How China’s constitution ensured that the Basic Law remains pre-eminent in Hong Kong
Johannes Chan and Wing Kay Po say the setting up of Hong Kong as a special administrative region under Article 31 of China’s constitution and the statements of officials at the time make it clear that in the territory, the Basic Law holds sway
In recent years, there seems to be a tendency for mainland Chinese officials to omit or avoid references to the Sino-British Joint Declaration in any discussion about “one country, two systems”, as if the Joint Declaration were non-existent or wholly irrelevant. It is an undeniable historical fact that for about 150 years between 1842 and 1997, Hong Kong was under British jurisdiction. The British government introduced to Hong Kong, among other things, the common law system and a free capitalist economy. By the end of the last century, Hong Kong enjoyed a legal, social, political and economic system and lifestyle that were quite different from that on the mainland.
It was precisely because of this historical fact that the British and the Chinese governments entered into what turned out to be two years of negotiation on the future of Hong Kong in 1982, resulting in the signing of the Joint Declaration in 1984. Under the Joint Declaration, the British government relinquished any sovereignty claim over Hong Kong in 1997, in return for a promise from the Chinese government to preserve the previous systems and lifestyle in Hong Kong and not to apply the socialist system and policies of the mainland to Hong Kong after its resumption of sovereignty over Hong Kong.
The basic policies governing Hong Kong after 1997 were set out in detail in clause 3 of the Joint Declaration; these were further elaborated in 14 articles in Annex 1 of the Joint Declaration, which also provided that these basic policies will remain unchanged for 50 years. The Basic Law was then enacted to implement the Joint Declaration, and the basic policies stipulated in the Joint Declaration were enacted into the provisions of the Basic Law.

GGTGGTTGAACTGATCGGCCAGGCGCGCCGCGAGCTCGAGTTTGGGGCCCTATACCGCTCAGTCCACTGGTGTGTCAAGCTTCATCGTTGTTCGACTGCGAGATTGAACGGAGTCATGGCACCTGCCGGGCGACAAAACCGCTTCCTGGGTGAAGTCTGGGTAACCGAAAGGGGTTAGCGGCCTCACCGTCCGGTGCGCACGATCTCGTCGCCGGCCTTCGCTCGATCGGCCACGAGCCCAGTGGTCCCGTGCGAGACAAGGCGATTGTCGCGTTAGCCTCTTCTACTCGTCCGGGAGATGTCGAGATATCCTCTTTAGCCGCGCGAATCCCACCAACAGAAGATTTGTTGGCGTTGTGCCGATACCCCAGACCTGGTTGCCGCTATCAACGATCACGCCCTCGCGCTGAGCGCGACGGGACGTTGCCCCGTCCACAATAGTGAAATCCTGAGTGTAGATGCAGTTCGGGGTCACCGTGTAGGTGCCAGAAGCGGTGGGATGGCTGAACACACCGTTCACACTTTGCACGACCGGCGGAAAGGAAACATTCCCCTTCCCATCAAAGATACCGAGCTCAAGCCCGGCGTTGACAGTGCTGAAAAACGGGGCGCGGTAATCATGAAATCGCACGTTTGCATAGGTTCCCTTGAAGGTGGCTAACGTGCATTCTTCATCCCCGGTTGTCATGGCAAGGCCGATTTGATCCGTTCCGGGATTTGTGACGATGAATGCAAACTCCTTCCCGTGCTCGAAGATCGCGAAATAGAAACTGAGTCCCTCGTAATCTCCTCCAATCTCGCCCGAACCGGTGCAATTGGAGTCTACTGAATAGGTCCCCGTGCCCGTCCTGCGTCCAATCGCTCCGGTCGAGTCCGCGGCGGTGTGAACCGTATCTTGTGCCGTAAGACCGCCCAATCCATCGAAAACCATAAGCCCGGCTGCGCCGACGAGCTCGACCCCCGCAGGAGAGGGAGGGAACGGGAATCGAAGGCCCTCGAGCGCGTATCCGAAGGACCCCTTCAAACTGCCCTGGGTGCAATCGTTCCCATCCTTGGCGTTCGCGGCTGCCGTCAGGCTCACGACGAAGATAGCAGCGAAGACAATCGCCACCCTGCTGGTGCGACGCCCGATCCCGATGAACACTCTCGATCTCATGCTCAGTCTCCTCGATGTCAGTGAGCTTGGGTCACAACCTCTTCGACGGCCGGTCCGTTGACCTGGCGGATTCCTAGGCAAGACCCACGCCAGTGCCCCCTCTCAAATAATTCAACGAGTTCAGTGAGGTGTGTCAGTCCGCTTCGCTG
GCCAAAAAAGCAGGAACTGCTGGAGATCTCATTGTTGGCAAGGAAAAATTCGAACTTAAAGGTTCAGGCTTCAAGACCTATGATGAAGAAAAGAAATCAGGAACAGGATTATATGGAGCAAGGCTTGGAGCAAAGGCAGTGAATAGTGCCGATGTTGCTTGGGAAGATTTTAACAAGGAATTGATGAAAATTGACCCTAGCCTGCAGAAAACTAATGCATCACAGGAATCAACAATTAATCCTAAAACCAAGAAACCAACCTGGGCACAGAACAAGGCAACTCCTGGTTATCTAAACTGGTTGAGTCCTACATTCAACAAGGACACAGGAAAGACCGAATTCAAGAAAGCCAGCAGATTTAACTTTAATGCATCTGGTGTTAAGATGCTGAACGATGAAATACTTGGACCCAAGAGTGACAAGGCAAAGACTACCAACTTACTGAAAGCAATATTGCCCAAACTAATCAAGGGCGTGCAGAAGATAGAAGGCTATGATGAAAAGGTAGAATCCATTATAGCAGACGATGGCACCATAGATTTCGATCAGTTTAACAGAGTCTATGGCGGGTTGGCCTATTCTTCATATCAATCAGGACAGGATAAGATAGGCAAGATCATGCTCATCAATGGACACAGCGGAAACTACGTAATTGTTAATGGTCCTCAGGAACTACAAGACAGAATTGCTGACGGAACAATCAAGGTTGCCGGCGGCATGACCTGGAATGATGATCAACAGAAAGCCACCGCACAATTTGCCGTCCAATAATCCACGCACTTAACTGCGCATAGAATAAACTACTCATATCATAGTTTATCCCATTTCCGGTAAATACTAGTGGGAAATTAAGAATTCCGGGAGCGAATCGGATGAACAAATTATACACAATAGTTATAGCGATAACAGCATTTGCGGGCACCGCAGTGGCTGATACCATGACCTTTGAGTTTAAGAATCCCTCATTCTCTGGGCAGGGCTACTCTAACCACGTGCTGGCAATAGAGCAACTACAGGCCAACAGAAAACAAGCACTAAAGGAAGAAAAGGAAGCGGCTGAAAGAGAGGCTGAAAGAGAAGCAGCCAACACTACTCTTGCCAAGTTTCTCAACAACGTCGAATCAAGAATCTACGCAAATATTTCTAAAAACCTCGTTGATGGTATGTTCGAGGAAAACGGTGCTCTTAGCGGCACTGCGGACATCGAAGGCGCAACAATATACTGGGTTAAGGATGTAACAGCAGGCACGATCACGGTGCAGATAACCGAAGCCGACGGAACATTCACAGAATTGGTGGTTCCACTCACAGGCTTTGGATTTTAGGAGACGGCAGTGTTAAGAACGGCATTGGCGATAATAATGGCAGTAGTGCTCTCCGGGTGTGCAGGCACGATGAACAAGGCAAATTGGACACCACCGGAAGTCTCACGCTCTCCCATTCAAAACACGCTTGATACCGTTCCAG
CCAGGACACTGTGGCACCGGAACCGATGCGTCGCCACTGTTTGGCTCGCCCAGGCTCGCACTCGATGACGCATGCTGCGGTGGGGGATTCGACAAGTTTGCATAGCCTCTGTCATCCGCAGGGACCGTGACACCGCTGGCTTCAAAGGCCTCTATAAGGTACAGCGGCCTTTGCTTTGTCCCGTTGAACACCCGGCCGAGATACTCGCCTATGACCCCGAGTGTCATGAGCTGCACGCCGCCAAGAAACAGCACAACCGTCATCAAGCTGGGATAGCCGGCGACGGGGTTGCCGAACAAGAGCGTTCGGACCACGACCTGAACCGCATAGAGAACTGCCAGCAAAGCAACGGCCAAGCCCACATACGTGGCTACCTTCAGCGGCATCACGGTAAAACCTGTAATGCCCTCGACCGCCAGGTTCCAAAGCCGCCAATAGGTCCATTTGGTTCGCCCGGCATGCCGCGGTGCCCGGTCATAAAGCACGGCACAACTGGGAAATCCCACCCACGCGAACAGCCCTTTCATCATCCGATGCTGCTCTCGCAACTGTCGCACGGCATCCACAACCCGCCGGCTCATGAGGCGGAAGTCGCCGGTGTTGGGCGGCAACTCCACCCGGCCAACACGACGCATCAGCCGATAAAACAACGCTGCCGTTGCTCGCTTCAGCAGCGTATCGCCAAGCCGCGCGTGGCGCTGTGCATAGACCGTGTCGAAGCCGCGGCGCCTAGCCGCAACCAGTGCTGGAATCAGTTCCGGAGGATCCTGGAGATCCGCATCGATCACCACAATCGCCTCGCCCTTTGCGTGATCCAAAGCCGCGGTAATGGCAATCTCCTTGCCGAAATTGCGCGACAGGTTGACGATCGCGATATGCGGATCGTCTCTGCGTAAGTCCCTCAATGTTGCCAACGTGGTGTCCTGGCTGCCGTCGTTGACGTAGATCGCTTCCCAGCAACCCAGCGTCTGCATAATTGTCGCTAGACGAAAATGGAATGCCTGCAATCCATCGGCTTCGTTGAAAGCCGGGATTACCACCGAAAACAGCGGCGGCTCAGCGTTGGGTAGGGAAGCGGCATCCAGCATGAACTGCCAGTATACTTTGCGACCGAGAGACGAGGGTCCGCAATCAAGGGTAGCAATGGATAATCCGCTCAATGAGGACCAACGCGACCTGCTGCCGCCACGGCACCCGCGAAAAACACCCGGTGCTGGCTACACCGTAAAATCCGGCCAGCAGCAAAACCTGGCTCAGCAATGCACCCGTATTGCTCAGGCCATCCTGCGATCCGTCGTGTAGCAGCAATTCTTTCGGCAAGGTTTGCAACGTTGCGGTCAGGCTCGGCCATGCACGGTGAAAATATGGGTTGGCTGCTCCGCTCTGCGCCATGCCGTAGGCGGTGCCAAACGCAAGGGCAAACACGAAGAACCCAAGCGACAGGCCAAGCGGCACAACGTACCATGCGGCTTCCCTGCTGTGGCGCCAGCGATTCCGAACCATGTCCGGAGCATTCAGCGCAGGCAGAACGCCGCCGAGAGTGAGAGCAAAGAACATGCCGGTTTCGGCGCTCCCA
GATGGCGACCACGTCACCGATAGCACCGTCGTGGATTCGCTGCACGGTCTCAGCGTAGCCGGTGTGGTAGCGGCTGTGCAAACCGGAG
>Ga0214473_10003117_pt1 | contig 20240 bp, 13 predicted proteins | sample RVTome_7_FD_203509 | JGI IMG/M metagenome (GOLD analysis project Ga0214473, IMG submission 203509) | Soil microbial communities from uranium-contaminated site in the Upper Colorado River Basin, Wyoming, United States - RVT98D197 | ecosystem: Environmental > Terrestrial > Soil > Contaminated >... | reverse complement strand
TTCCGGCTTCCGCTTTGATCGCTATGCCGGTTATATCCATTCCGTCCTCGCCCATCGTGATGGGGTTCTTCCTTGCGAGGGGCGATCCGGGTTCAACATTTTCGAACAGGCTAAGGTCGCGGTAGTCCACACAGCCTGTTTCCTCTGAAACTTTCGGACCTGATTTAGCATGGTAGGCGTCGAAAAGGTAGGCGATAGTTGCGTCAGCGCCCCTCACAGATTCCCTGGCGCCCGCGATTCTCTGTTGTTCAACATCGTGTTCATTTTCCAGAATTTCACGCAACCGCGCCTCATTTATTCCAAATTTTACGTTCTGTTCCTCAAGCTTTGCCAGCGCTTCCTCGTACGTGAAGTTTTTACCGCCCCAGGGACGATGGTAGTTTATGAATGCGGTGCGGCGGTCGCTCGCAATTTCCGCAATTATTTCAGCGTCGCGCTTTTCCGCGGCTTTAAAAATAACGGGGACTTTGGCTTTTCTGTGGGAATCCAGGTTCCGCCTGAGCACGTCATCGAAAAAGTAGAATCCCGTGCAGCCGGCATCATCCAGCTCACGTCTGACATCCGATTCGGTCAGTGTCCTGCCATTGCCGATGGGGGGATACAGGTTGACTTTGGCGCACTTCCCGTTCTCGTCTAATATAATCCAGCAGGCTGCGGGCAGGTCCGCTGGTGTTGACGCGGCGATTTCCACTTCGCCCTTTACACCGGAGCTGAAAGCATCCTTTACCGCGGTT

Lately, there have been suggestions that China’s constitution applies to Hong Kong, notwithstanding or because of the Basic Law. It is important to take into consideration the historical background of Hong Kong referred to above in any discussion about the relationship between China’s constitution and the Basic Law.
Watch: What is the Basic Law of Hong Kong?
It is true that the Basic Law was enacted pursuant to Article 31 of China’s constitution. Yet, it is equally true that in enacting the Basic Law, the Chinese government did not have an entirely free hand. The content of the Basic Law was largely dictated by the Joint Declaration; indeed, some provisions in the Basic Law reproduced almost verbatim the equivalent provisions in the Joint Declaration.
The most crucial promise in the Joint Declaration is that the socialist system and socialist policies practised on the mainland shall not apply to Hong Kong. This promise is, in fact, inconsistent with China’s constitution, which stipulates the practice of socialism.
The way to get round this problem was to invoke Article 31 of China’s constitution, which authorises the state to establish special administrative regions where the system to be instituted in these regions shall be prescribed by law enacted by the National People’s Congress.
Accordingly, the preamble and the general principles set out in Chapter 1 of China’s constitution, most of which related to the socialist system and policies, are excluded from applying to Hong Kong, and this was achieved not by the Basic Law, but by Article 31 of China’s constitution. This was the reason the NPC has to adopt a specific and separate decision to state that the establishment of the Hong Kong special administrative region was pursuant to Article 31 of China’s constitution when it enacted the Basic Law.